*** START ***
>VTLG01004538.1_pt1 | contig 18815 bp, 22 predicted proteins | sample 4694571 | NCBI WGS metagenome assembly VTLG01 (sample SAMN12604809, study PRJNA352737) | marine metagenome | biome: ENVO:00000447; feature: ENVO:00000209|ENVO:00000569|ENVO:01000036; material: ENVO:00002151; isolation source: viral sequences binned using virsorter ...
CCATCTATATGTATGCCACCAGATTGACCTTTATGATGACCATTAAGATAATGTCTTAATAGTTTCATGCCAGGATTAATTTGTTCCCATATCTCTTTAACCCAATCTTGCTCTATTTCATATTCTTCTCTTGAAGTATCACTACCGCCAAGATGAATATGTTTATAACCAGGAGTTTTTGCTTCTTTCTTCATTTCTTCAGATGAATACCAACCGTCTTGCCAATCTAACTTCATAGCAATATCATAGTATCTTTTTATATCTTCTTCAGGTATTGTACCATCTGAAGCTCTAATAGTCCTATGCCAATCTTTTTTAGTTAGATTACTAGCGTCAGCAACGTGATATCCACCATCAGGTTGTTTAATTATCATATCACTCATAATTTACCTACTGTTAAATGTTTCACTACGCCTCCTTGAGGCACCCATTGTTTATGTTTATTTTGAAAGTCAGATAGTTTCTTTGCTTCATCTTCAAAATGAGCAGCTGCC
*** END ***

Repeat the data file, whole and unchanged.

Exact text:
>VTLG01004538.1_pt1 | contig 18815 bp, 22 predicted proteins | sample 4694571 | NCBI WGS metagenome assembly VTLG01 (sample SAMN12604809, study PRJNA352737) | marine metagenome | biome: ENVO:00000447; feature: ENVO:00000209|ENVO:00000569|ENVO:01000036; material: ENVO:00002151; isolation source: viral sequences binned using virsorter ...
CCATCTATATGTATGCCACCAGATTGACCTTTATGATGACCATTAAGATAATGTCTTAATAGTTTCATGCCAGGATTAATTTGTTCCCATATCTCTTTAACCCAATCTTGCTCTATTTCATATTCTTCTCTTGAAGTATCACTACCGCCAAGATGAATATGTTTATAACCAGGAGTTTTTGCTTCTTTCTTCATTTCTTCAGATGAATACCAACCGTCTTGCCAATCTAACTTCATAGCAATATCATAGTATCTTTTTATATCTTCTTCAGGTATTGTACCATCTGAAGCTCTAATAGTCCTATGCCAATCTTTTTTAGTTAGATTACTAGCGTCAGCAACGTGATATCCACCATCAGGTTGTTTAATTATCATATCACTCATAATTTACCTACTGTTAAATGTTTCACTACGCCTCCTTGAGGCACCCATTGTTTATGTTTATTTTGAAAGTCAGATAGTTTCTTTGCTTCATCTTCAAAATGAGCAGCTGCC